Time Out says
Let’s talk about loos. Internal plumbing. Ventilation systems. Running water. Double-glazed windows and all the other things that make where we live helpful to our health. If you’ve ever found yourself with a household emergency, a bust boiler two days before Christmas or a hole in the ceiling ten mins before a thunderstorm, you’ll know that it’s oh so easy to take a functioning home for granted until the moment it stops working.
But we should probably spend a little bit longer praising things like the humble household bog. Because, as the Wellcome Collection’s new show makes clear, sanitary living conditions aren’t a luxury we’ve had all that long.
Spread across two floors, the exhibition starts with the horrors of the Victorian slums, as told through cholera maps and the writing of Charles Dickens, dedicated chronicler of the nineteenth-century poor.
It then moves on to Modernist attempts at revolutionising housing with tower blocks, plus newfangled garden cities and model villages. It’s a tick list of famous social reformer and architect names: Goldfinger, Cadbury, Le Corbusier – even Henry Wellcome (original owner of this very collection) had a go at designing a new way of living with the never-realised Wellcomeville.
After homes, it switches to hospitals, again showing how scarily recent medical care of the standard we’re used to is. There’s a giant scale model of a hospital, a painstakingly detailed creation that’s basically a very fancy dolls’ house, but with more operating suites.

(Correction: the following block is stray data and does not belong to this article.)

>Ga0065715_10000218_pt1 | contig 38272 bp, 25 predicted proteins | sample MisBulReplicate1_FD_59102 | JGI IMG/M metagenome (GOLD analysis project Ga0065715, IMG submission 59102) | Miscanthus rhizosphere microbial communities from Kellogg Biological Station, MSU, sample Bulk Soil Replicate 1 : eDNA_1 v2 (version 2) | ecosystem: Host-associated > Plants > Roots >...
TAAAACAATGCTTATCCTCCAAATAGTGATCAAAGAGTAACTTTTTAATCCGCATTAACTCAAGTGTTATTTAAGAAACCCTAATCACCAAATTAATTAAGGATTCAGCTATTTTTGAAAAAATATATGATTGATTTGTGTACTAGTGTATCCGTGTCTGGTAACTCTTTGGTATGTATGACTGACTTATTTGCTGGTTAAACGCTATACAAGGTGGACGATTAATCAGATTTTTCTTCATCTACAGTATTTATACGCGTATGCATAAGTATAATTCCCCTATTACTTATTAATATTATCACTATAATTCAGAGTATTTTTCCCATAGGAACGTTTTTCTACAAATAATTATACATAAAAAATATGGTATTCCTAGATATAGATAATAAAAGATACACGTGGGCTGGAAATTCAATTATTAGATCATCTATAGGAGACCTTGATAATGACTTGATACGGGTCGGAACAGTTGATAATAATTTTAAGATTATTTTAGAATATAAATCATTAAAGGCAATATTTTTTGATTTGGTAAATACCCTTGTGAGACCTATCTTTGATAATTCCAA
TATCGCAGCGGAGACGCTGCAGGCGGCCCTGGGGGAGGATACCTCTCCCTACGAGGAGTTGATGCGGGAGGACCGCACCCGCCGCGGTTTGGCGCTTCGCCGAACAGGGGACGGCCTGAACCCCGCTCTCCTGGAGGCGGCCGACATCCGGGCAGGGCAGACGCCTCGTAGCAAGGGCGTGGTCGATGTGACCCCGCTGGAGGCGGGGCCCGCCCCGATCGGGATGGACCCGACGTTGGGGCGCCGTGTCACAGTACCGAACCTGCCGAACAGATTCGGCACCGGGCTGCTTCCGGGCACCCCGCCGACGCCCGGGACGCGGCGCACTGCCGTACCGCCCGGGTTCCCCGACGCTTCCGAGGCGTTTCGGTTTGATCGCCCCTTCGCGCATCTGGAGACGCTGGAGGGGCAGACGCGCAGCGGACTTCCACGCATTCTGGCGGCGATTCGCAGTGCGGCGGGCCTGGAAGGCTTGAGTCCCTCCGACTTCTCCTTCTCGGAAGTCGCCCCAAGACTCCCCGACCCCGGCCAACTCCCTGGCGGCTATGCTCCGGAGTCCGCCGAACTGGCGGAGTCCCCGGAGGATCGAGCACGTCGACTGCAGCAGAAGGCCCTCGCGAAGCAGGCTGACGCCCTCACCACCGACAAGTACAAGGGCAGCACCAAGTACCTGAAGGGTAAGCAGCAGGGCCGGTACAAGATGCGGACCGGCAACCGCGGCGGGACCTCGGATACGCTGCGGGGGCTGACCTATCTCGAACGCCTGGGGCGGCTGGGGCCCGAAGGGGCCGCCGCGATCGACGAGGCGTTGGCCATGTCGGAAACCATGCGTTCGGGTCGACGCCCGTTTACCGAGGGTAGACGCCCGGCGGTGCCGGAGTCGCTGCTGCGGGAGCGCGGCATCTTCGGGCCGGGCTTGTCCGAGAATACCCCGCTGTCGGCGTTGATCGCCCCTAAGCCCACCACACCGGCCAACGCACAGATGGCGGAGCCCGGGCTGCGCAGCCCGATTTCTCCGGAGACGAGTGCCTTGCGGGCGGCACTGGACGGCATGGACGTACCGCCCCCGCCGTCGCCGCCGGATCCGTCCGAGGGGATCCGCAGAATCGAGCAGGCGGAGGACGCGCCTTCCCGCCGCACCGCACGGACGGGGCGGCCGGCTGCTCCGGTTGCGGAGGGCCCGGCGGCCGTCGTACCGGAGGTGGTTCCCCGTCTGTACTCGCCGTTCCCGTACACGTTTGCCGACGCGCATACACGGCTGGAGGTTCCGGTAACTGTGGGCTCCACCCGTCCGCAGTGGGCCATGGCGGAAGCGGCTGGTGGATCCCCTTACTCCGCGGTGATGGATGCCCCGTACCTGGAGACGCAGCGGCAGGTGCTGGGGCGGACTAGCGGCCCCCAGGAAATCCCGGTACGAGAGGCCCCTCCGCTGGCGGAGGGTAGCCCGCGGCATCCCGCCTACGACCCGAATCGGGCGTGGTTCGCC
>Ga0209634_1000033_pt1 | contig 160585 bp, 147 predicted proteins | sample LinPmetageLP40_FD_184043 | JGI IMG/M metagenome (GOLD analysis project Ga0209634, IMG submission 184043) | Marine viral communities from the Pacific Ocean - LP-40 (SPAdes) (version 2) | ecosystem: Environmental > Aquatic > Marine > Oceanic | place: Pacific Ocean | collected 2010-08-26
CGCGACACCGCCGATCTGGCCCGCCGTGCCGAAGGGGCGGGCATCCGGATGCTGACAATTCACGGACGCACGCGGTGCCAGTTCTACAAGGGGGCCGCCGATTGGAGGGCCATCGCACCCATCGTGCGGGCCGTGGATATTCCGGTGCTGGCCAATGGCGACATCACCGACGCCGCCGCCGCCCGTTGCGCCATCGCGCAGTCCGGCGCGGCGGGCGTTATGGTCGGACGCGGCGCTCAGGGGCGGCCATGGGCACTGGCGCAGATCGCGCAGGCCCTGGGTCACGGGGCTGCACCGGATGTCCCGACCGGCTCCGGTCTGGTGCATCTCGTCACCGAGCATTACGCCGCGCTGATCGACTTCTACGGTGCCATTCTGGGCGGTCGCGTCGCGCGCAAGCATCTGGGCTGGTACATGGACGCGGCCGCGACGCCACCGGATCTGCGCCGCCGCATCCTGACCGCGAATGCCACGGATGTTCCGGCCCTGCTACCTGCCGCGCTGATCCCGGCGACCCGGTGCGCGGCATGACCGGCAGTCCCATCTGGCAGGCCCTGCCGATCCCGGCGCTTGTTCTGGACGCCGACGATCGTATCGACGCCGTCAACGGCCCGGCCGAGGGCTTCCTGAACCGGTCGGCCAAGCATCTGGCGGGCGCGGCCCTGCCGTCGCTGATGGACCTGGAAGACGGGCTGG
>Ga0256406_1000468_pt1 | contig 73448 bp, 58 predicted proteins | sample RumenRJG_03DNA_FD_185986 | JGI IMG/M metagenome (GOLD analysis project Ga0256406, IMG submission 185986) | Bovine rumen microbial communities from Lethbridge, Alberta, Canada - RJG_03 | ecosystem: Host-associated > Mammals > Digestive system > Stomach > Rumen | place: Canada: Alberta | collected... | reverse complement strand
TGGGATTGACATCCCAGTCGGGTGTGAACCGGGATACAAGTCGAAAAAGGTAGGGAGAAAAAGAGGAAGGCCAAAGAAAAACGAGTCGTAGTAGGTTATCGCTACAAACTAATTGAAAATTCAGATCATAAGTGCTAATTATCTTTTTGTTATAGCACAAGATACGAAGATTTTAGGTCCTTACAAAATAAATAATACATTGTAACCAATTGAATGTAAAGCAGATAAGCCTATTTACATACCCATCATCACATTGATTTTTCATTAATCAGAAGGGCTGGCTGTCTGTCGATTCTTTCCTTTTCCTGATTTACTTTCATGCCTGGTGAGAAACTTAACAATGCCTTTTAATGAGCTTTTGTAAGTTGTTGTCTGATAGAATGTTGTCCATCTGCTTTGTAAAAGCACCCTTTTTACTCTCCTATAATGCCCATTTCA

In the gallery upstairs is a mobile clinic commissioned specifically for this show (after which it will be taken to a location where it is needed) and designed in collaboration with the charity Doctors of the World. It’s an impressively weird structure, like a giant flat-pack wooden dinosaur.
As a whole, the ideas behind ‘Living with Buildings’ are fascinating. But like the Modernist dream of social housing, the reality doesn’t quite live up to the theory. Too many of the glass cabinets are filled with books, letters, pamphlets and plans, plans, plans, which doesn’t always make for the most interesting, or easy-to-view display.
But don’t be dissuaded from visiting. It’s a massive geek-fest, yes, but it’s one that will leave you with a new appreciation for the world around us – including the toilet block.
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The ground floor exhibits focus on the history of healthy buildings (or lack of). Fascinating but felt very sad too. It is extremely interesting for those involved with designing buildings for habitation or health and there is plenty of content to study, including the development of the garden towns and an amazing facility in the Netherlands. However, despite the upper floor focusing on a positive solution for healthcare in the field, the overall sense is that there is still much to be done to improve living conditions and health facilities.
Well worth a visit as it is very thought-provoking.